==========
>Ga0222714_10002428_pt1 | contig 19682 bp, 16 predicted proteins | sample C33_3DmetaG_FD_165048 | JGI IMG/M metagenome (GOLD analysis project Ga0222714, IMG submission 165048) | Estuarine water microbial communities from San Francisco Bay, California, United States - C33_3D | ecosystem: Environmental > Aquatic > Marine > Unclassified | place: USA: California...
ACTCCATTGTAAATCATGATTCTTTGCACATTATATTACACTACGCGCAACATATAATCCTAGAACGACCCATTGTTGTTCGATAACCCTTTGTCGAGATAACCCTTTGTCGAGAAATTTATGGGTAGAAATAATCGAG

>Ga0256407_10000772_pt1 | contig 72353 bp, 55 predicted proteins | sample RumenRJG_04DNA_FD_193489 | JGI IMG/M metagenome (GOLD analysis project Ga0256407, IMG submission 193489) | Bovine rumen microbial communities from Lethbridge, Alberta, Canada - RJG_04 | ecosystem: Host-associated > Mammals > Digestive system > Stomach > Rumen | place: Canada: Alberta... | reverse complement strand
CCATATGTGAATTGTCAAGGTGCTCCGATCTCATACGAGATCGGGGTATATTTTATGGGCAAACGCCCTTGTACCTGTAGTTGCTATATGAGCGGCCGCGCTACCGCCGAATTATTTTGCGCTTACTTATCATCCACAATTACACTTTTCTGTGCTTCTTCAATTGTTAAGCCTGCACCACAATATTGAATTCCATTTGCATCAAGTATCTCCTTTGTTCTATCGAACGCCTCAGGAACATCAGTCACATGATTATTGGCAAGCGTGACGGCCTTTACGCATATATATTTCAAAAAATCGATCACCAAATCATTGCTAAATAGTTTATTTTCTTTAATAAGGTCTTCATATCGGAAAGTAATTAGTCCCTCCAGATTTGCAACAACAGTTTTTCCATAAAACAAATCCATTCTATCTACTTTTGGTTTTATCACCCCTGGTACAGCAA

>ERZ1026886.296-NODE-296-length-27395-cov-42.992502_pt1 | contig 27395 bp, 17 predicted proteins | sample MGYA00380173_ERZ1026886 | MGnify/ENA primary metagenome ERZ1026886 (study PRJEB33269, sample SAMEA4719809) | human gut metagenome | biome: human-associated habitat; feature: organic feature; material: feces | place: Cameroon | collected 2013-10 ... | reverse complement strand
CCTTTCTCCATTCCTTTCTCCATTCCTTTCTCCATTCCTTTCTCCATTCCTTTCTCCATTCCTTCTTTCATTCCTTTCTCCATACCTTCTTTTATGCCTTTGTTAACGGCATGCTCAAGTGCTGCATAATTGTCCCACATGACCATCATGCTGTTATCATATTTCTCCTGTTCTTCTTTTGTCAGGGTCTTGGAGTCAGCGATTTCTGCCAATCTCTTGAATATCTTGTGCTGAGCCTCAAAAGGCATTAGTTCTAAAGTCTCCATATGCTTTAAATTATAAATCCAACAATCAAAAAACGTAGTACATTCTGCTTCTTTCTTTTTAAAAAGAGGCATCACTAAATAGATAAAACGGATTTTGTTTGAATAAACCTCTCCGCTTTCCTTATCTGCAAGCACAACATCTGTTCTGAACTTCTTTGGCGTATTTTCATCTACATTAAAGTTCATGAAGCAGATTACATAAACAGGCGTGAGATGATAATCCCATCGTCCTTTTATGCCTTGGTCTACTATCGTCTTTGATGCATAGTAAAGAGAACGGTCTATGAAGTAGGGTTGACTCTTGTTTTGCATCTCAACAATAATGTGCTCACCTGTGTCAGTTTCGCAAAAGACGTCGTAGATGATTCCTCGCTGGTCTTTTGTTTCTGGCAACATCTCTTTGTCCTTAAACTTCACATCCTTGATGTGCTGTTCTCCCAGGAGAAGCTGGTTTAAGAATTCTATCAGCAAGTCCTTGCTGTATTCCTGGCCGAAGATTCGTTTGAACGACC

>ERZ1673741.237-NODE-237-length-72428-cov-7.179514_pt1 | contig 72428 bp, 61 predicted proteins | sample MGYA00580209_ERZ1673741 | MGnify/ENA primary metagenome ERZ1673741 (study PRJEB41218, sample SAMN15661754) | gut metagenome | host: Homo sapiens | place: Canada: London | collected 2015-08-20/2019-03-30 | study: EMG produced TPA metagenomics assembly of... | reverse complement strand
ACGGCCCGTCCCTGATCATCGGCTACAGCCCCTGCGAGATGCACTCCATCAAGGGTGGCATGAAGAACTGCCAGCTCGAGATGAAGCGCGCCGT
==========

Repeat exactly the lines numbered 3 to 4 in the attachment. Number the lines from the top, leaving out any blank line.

>Ga0256407_10000772_pt1 | contig 72353 bp, 55 predicted proteins | sample RumenRJG_04DNA_FD_193489 | JGI IMG/M metagenome (GOLD analysis project Ga0256407, IMG submission 193489) | Bovine rumen microbial communities from Lethbridge, Alberta, Canada - RJG_04 | ecosystem: Host-associated > Mammals > Digestive system > Stomach > Rumen | place: Canada: Alberta... | reverse complement strand
CCATATGTGAATTGTCAAGGTGCTCCGATCTCATACGAGATCGGGGTATATTTTATGGGCAAACGCCCTTGTACCTGTAGTTGCTATATGAGCGGCCGCGCTACCGCCGAATTATTTTGCGCTTACTTATCATCCACAATTACACTTTTCTGTGCTTCTTCAATTGTTAAGCCTGCACCACAATATTGAATTCCATTTGCATCAAGTATCTCCTTTGTTCTATCGAACGCCTCAGGAACATCAGTCACATGATTATTGGCAAGCGTGACGGCCTTTACGCATATATATTTCAAAAAATCGATCACCAAATCATTGCTAAATAGTTTATTTTCTTTAATAAGGTCTTCATATCGGAAAGTAATTAGTCCCTCCAGATTTGCAACAACAGTTTTTCCATAAAACAAATCCATTCTATCTACTTTTGGTTTTATCACCCCTGGTACAGCAA